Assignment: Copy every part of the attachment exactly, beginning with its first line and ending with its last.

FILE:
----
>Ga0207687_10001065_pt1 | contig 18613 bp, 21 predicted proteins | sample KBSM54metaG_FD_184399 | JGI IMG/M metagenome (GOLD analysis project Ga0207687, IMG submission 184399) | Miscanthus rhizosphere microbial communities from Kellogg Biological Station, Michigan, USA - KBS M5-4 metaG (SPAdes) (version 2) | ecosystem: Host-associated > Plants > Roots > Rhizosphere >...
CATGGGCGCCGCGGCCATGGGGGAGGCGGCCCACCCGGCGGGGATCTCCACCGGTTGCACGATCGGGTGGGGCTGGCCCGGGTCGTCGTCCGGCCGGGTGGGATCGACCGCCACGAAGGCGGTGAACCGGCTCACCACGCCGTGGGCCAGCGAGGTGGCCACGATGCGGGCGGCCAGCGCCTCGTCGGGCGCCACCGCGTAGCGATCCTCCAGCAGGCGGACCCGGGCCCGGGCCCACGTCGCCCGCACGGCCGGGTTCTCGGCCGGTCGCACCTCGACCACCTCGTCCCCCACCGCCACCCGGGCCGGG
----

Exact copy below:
>Ga0207687_10001065_pt1 | contig 18613 bp, 21 predicted proteins | sample KBSM54metaG_FD_184399 | JGI IMG/M metagenome (GOLD analysis project Ga0207687, IMG submission 184399) | Miscanthus rhizosphere microbial communities from Kellogg Biological Station, Michigan, USA - KBS M5-4 metaG (SPAdes) (version 2) | ecosystem: Host-associated > Plants > Roots > Rhizosphere >...
CATGGGCGCCGCGGCCATGGGGGAGGCGGCCCACCCGGCGGGGATCTCCACCGGTTGCACGATCGGGTGGGGCTGGCCCGGGTCGTCGTCCGGCCGGGTGGGATCGACCGCCACGAAGGCGGTGAACCGGCTCACCACGCCGTGGGCCAGCGAGGTGGCCACGATGCGGGCGGCCAGCGCCTCGTCGGGCGCCACCGCGTAGCGATCCTCCAGCAGGCGGACCCGGGCCCGGGCCCACGTCGCCCGCACGGCCGGGTTCTCGGCCGGTCGCACCTCGACCACCTCGTCCCCCACCGCCACCCGGGCCGGG